Tom: Oh yeah! ‘Fair shake of the sauce bottle, mate!’ Yeah, that was pretty good. Oh loads of them. Even the phrase, ‘How’re you going?’. In England that would not be- if someone said that, you’d be like, ‘I dunno, by foot, by train or like…’ So yeah, I’m going to bring that one home with me, definitely. You guys have taken the English language and kind of, pimped it out, to be an even better version, I think. I love it.
Rotae: Oh great, so… Australia’s a better country than England… and-
Tom: (laughs) And Australians speak better English-
Rotae: -and what was that about the cricket again?
Tom: (laughs) (something less than favourable) (laughs)
Australians and Brits: we cannot leave the cricket alone, guys, seriously! It’s deep and it’s real! LOL.
The last part of our interview was me presenting Tom with a double portrait I had drawn of him: one portrait from Harry Potter and the Philosopher’s Stone and one from Harry Potter and the Deathly Hallows: Part 1. I cannot tell you how utterly kind he was in regards to this, promising to ‘treasure’ it and Tweet me a picture of where it ends up. His mother may or may not have also ended up with a shirt or two that I designed for the convention, haha.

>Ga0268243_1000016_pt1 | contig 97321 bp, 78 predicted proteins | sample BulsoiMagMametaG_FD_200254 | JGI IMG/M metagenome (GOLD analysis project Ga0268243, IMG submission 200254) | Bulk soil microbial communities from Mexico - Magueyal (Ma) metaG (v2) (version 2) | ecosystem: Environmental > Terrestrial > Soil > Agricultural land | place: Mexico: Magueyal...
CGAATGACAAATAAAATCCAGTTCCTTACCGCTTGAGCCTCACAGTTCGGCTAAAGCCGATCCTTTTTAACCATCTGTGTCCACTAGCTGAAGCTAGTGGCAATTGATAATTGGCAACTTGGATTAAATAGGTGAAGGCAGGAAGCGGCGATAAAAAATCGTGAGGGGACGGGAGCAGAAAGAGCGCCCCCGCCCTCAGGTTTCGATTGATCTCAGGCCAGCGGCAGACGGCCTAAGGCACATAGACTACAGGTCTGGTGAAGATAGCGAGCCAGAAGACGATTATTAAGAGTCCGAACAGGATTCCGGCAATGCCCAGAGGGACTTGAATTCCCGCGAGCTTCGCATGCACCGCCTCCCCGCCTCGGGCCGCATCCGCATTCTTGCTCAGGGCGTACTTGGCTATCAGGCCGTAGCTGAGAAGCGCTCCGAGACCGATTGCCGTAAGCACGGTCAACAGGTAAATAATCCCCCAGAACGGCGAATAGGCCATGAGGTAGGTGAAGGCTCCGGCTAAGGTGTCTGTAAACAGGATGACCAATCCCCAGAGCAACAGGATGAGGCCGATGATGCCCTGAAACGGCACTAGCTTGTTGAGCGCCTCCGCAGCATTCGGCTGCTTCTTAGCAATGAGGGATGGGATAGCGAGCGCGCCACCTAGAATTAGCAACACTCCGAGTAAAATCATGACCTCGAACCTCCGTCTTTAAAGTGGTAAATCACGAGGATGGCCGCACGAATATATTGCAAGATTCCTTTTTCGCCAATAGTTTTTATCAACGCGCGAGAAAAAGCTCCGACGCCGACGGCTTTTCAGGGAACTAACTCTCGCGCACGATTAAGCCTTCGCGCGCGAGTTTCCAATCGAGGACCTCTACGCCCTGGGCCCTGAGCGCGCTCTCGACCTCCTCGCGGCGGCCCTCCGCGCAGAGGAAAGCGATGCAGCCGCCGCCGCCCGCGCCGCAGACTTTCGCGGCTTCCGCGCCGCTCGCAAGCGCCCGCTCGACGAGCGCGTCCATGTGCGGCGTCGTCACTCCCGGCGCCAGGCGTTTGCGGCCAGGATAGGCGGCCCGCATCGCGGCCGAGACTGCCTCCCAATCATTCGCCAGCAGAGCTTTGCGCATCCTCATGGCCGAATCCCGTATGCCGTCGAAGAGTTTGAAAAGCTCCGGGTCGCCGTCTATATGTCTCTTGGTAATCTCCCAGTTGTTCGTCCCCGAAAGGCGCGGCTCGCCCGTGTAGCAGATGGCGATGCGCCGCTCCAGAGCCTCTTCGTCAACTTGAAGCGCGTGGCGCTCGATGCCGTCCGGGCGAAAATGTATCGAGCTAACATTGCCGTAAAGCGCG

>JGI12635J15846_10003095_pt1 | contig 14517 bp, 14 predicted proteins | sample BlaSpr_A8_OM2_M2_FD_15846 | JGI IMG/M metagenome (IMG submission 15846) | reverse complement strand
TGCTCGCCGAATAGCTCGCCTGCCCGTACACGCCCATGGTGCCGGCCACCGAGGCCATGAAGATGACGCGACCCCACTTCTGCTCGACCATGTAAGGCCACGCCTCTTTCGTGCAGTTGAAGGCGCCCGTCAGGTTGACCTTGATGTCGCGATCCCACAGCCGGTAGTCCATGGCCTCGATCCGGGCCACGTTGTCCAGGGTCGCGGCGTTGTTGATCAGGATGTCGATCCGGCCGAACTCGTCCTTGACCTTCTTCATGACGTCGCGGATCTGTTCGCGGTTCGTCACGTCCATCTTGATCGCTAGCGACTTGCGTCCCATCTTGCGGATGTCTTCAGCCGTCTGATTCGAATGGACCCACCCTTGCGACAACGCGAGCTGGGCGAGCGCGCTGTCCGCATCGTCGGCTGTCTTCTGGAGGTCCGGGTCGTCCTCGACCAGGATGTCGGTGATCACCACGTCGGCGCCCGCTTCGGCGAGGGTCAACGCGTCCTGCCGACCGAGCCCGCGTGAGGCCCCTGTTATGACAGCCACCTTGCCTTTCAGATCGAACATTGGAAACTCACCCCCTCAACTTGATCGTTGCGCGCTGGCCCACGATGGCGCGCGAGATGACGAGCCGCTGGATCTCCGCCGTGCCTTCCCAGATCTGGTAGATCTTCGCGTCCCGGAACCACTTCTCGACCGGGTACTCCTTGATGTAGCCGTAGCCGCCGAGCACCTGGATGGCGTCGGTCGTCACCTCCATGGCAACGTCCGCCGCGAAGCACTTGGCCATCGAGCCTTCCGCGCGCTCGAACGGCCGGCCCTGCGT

And I tell you what, between Tom and I about half of our conversation at the end was us thanking each other HAHA. This is what happens when you get two very polite people in the same, uh, backstage concrete area
Thank you so much to Tom’s manager, to whom I spoke to on Saturday and Sunday, and the staff at Supanova for helping organise our interview – they were all so friendly and helpful.
And finally, once again, I’d just like to thank Tom for his time, hard-work, patience and kind words. Still not convinced he’s not a Hufflepuff, but there you go